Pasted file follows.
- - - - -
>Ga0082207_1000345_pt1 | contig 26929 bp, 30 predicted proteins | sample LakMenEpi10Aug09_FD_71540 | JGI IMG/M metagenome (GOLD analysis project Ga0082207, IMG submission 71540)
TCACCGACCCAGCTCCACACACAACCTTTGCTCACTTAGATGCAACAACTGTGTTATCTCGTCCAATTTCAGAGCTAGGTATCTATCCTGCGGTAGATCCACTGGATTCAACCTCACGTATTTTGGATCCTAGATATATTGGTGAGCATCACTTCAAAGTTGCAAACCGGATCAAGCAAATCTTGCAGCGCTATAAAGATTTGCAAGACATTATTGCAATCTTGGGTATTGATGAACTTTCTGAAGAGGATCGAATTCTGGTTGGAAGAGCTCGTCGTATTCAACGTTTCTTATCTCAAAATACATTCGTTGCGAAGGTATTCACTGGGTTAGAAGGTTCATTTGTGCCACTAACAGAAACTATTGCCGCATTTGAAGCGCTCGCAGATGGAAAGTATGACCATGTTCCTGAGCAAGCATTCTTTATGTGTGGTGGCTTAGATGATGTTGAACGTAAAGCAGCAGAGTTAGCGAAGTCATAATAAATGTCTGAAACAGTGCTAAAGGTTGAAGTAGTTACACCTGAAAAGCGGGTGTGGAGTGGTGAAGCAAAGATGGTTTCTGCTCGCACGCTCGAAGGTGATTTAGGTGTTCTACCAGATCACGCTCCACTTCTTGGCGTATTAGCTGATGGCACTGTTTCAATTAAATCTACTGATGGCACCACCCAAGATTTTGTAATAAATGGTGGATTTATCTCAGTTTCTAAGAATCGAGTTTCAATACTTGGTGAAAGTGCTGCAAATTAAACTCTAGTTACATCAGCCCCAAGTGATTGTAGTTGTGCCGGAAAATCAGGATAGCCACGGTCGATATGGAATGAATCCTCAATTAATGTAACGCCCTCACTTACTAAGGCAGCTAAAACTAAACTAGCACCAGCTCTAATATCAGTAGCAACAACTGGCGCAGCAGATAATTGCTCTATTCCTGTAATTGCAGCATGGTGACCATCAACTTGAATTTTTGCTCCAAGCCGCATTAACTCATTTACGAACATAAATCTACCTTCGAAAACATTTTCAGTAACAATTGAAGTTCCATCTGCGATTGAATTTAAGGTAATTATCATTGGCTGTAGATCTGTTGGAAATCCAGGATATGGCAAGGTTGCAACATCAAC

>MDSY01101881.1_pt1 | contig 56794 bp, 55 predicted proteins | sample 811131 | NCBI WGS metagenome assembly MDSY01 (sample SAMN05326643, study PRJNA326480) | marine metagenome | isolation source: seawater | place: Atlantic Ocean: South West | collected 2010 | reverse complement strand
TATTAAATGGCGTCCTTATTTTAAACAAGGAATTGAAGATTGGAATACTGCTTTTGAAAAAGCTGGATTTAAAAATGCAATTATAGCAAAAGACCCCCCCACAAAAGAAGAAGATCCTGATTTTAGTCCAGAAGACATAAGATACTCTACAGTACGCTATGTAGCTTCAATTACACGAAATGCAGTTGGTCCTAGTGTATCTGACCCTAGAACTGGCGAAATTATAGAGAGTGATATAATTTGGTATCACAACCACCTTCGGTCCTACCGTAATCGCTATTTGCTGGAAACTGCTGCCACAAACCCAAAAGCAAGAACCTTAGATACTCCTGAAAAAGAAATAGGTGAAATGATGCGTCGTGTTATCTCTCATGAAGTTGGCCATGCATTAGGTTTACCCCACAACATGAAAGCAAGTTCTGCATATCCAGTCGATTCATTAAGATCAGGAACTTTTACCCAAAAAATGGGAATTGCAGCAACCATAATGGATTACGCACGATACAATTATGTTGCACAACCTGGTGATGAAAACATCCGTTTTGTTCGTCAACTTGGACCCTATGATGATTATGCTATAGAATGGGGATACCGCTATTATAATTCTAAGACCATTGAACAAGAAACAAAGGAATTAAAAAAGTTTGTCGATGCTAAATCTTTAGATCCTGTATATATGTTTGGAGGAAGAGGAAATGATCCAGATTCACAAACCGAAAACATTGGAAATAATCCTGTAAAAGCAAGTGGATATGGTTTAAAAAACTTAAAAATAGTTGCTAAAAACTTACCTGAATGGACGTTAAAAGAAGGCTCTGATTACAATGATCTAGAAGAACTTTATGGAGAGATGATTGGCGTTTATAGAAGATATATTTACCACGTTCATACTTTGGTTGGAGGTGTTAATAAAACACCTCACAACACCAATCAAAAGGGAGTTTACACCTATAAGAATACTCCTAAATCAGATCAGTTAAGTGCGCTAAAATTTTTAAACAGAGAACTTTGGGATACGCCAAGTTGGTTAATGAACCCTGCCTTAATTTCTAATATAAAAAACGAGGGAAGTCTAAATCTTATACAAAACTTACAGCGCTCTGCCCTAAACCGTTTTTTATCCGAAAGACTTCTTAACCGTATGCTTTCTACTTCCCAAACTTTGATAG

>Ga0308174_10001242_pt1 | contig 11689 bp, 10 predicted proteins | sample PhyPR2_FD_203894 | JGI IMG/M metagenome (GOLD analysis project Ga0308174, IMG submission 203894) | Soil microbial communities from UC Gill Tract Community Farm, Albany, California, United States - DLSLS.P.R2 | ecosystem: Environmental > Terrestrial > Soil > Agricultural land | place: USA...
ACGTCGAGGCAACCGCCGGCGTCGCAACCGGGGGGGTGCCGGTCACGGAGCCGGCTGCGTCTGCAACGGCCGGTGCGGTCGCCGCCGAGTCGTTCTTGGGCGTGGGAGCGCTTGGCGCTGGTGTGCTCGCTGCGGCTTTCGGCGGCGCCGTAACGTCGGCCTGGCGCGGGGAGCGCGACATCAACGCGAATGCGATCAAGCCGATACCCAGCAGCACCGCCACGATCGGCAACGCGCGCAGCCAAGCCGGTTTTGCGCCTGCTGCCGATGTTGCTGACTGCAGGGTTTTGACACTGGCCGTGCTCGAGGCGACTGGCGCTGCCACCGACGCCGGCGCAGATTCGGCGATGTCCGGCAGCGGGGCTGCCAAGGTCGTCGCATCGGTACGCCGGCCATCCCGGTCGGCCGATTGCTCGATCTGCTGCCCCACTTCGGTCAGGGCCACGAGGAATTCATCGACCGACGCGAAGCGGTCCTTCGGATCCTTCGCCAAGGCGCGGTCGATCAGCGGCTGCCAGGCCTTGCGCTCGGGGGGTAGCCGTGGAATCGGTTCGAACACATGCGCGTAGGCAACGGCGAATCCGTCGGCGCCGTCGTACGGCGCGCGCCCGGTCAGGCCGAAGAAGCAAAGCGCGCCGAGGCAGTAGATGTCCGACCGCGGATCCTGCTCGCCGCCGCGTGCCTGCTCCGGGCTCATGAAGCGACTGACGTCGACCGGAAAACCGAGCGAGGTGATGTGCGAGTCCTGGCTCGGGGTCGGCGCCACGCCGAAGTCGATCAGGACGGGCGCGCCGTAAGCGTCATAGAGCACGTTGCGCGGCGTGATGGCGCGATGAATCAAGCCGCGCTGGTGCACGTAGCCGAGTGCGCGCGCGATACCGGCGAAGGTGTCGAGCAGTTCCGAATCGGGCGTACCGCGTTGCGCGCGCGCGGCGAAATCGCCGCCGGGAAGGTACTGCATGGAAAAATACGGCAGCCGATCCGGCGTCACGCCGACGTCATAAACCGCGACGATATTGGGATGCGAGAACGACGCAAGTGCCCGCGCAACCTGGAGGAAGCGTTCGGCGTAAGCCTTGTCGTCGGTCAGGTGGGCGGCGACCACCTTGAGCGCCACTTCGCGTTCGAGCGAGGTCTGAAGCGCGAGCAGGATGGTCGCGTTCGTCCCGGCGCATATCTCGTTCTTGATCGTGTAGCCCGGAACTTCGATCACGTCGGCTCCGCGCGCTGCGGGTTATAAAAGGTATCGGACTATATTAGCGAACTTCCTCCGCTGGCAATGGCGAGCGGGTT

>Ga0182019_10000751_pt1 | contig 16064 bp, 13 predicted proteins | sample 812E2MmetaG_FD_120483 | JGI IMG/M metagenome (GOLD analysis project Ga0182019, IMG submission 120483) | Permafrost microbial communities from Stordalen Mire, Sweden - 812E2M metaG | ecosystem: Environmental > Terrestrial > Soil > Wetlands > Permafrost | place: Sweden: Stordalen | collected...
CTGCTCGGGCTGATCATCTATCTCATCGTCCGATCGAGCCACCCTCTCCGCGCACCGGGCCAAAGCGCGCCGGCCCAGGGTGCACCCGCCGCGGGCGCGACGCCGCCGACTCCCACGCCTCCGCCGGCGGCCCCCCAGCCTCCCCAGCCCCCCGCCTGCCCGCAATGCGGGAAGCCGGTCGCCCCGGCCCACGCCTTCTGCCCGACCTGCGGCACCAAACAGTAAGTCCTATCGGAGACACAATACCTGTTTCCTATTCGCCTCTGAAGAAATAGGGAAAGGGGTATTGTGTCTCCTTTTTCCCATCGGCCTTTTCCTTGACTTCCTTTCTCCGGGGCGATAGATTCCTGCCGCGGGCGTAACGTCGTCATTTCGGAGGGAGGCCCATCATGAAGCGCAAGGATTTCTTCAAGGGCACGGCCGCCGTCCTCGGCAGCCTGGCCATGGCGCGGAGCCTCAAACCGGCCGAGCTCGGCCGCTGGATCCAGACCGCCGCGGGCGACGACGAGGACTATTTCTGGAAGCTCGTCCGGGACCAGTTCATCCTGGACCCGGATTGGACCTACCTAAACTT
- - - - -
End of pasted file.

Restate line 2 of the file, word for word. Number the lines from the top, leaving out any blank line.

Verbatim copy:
TCACCGACCCAGCTCCACACACAACCTTTGCTCACTTAGATGCAACAACTGTGTTATCTCGTCCAATTTCAGAGCTAGGTATCTATCCTGCGGTAGATCCACTGGATTCAACCTCACGTATTTTGGATCCTAGATATATTGGTGAGCATCACTTCAAAGTTGCAAACCGGATCAAGCAAATCTTGCAGCGCTATAAAGATTTGCAAGACATTATTGCAATCTTGGGTATTGATGAACTTTCTGAAGAGGATCGAATTCTGGTTGGAAGAGCTCGTCGTATTCAACGTTTCTTATCTCAAAATACATTCGTTGCGAAGGTATTCACTGGGTTAGAAGGTTCATTTGTGCCACTAACAGAAACTATTGCCGCATTTGAAGCGCTCGCAGATGGAAAGTATGACCATGTTCCTGAGCAAGCATTCTTTATGTGTGGTGGCTTAGATGATGTTGAACGTAAAGCAGCAGAGTTAGCGAAGTCATAATAAATGTCTGAAACAGTGCTAAAGGTTGAAGTAGTTACACCTGAAAAGCGGGTGTGGAGTGGTGAAGCAAAGATGGTTTCTGCTCGCACGCTCGAAGGTGATTTAGGTGTTCTACCAGATCACGCTCCACTTCTTGGCGTATTAGCTGATGGCACTGTTTCAATTAAATCTACTGATGGCACCACCCAAGATTTTGTAATAAATGGTGGATTTATCTCAGTTTCTAAGAATCGAGTTTCAATACTTGGTGAAAGTGCTGCAAATTAAACTCTAGTTACATCAGCCCCAAGTGATTGTAGTTGTGCCGGAAAATCAGGATAGCCACGGTCGATATGGAATGAATCCTCAATTAATGTAACGCCCTCACTTACTAAGGCAGCTAAAACTAAACTAGCACCAGCTCTAATATCAGTAGCAACAACTGGCGCAGCAGATAATTGCTCTATTCCTGTAATTGCAGCATGGTGACCATCAACTTGAATTTTTGCTCCAAGCCGCATTAACTCATTTACGAACATAAATCTACCTTCGAAAACATTTTCAGTAACAATTGAAGTTCCATCTGCGATTGAATTTAAGGTAATTATCATTGGCTGTAGATCTGTTGGAAATCCAGGATATGGCAAGGTTGCAACATCAAC